The Parker solar probe is no stranger to the sun. On January 17, the NASA spacecraft will make its seventh step near our star, less than 14 million miles from its scorching surface.
And this time, Parker will have a lot of company. A lucky celestial formation means that dozens of other observatories will be trained in the sun at the same time. Together, these telescopes will provide unprecedented sun views, helping solve some of our star’s most enduring mysteries.
“This next orbit is really amazing,” says Nour Raouafi, mission project scientist at the Johns Hopkins Applied Physics Laboratory in Laurel, MD.
The head of the spacecraft that will join the clock party is the newcomer Solar Orbiter, which the European Space Agency launched in February 2020 (SN: 2/9/20). As Parker walks our star this month, Solar Orbiter will be watching from the other side of the sun.
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"This is partly luck," solar physicist Timothy Horbury of Imperial College London said Dec. 10 at a briefing at the American Geophysical Union's virtual meeting. “No one planned for Parker Solar Probe and Solar Orbiter to work together; it just came out that way. "
Working together, sungazers will address long-standing puzzles: how the sun creates and controls the solar wind, why solar activity changes over time, and how to predict powerful solar flares.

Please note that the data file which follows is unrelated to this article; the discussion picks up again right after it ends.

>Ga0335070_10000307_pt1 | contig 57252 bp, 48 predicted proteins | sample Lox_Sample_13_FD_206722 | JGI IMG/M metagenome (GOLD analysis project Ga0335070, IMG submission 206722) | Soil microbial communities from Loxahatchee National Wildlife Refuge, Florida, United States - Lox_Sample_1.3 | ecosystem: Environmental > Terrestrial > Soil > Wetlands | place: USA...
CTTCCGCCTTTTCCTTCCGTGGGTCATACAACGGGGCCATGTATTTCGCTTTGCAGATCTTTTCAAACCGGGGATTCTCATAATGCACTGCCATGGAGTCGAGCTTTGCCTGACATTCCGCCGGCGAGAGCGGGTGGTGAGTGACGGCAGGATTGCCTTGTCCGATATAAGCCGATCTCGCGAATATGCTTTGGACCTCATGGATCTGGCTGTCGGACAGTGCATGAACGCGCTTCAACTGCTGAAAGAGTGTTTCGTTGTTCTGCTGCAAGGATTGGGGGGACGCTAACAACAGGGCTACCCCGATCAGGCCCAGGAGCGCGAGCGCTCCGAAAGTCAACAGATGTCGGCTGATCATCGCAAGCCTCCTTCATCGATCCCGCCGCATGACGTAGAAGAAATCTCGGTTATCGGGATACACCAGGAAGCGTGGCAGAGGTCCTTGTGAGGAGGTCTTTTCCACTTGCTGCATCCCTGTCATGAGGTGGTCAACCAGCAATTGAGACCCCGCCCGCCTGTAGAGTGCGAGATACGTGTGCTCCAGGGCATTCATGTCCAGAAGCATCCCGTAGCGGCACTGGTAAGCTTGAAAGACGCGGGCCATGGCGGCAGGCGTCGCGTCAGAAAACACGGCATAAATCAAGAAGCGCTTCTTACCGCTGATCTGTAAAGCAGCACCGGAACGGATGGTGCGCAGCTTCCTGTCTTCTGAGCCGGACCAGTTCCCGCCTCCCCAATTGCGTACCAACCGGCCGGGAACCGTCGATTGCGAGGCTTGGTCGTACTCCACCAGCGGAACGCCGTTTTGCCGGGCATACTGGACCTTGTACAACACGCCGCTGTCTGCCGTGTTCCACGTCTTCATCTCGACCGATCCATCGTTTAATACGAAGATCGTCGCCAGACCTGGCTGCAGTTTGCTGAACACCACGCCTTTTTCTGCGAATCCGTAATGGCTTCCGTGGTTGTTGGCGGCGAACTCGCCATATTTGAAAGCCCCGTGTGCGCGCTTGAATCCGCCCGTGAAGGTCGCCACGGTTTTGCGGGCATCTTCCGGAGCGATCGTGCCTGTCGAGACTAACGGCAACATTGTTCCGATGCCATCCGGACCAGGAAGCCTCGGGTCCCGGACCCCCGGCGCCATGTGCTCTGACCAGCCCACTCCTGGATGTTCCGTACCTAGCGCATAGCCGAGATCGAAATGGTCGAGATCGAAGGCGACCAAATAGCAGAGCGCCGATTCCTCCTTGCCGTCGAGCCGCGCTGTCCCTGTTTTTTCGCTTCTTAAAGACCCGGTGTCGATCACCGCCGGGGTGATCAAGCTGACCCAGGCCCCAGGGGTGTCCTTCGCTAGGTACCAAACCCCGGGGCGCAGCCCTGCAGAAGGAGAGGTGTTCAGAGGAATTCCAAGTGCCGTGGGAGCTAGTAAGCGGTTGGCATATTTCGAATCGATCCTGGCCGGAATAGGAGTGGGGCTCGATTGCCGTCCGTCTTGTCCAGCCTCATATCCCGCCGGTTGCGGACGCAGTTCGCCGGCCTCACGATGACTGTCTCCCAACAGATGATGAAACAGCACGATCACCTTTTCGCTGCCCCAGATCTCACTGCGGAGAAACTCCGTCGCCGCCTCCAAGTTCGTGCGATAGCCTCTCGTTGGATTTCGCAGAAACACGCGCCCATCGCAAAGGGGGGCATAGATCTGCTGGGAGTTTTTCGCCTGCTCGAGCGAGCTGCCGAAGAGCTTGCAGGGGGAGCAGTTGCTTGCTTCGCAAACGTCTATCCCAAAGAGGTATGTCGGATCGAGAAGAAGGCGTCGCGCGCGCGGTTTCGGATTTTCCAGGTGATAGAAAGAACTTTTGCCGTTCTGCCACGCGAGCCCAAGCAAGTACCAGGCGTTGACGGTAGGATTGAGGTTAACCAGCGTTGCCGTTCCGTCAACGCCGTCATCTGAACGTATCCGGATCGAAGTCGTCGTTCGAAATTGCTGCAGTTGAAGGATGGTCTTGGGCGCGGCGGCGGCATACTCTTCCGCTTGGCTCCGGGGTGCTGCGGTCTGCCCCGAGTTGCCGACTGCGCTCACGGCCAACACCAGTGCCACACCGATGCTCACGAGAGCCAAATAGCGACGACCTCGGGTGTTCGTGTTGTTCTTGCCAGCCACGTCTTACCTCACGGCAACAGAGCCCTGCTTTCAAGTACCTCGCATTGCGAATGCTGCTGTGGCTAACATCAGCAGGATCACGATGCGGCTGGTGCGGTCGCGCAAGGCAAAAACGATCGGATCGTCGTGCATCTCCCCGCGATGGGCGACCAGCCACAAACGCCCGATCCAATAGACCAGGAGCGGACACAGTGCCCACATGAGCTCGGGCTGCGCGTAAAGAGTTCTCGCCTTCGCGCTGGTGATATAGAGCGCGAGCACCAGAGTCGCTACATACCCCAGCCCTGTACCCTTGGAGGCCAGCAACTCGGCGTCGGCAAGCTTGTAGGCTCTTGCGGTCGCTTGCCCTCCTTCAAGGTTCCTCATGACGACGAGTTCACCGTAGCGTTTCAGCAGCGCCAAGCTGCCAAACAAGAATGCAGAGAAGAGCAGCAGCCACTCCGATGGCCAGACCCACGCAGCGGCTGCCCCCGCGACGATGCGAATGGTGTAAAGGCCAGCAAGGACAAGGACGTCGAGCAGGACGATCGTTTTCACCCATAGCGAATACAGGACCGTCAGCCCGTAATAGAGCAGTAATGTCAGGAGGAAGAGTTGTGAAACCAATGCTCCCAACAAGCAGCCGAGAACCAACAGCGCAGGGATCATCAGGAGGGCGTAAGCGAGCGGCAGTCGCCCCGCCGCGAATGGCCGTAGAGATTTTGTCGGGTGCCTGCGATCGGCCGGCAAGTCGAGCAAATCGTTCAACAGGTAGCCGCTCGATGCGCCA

“I think it’s really going to be a revolution,” Horbury said. "We're all incredibly lucky to do it right now."
Working in tandem
The Parker Solar Probe was launched in 2018 and has already had six close encounters with the sun (SN: 5/5/18). During its nearly seven-year mission, the probe will eventually oscillate less than 6 million kilometers from the sun, less than a seventh of Mercury's distance from the sun, giving Parker's heavily armored instruments a better taste of plasma and charged particles. the outer atmosphere of the sun, the crown (SN: 31/07/18).
Because Parker gets so close, its cameras cannot take direct photos of the solar surface. However, Solar Orbiter will not approach 42 million kilometers, which will allow it to take higher-resolution images of the sun. The official scientific phase of the mission will not begin until November 2021, but the spacecraft has already captured images revealing small “bonfire” flares that may help heat the crown (SN: 16/07/20).
During Parker's seventh meeting, to be held Jan. 12-23, Solar Orbiter will observe the sun from a vantage point almost opposite Parker's view. Half a dozen other observers will also be on the lookout, such as ESA's BepiColombo spacecraft heading for Mercury and NASA's veteran solar observer STEREO-A. Both will flank Parker on either side of the sun. And Earth telescopes will be observing from a vantage point about 135 million miles behind Parker, making a straight line from Earth to the spacecraft to the sun.
The situation is similar to Parker’s fourth flyby in January 2020, when nearly 50 observatories saw the sun along with the probe, Raouafi says. These observations led to a special issue of Astronomy and Astrophysics with over 40 articles. One of the results was to confirm that there is a region around the dust-free sun, which was predicted in 1929. “It was amazing,” Raouafi says. "We want to do a campaign that is as good or even better for this race."
In the wind
At the AGU meeting, the researchers presented new results from the second year of Parker's observations. The results delve into the mystery of the magnetic twists called “setbacks” that Parker observed in the solar wind, a constant stream of charged particles flowing away from the sun (SN: 12/4/19), says Raouafi.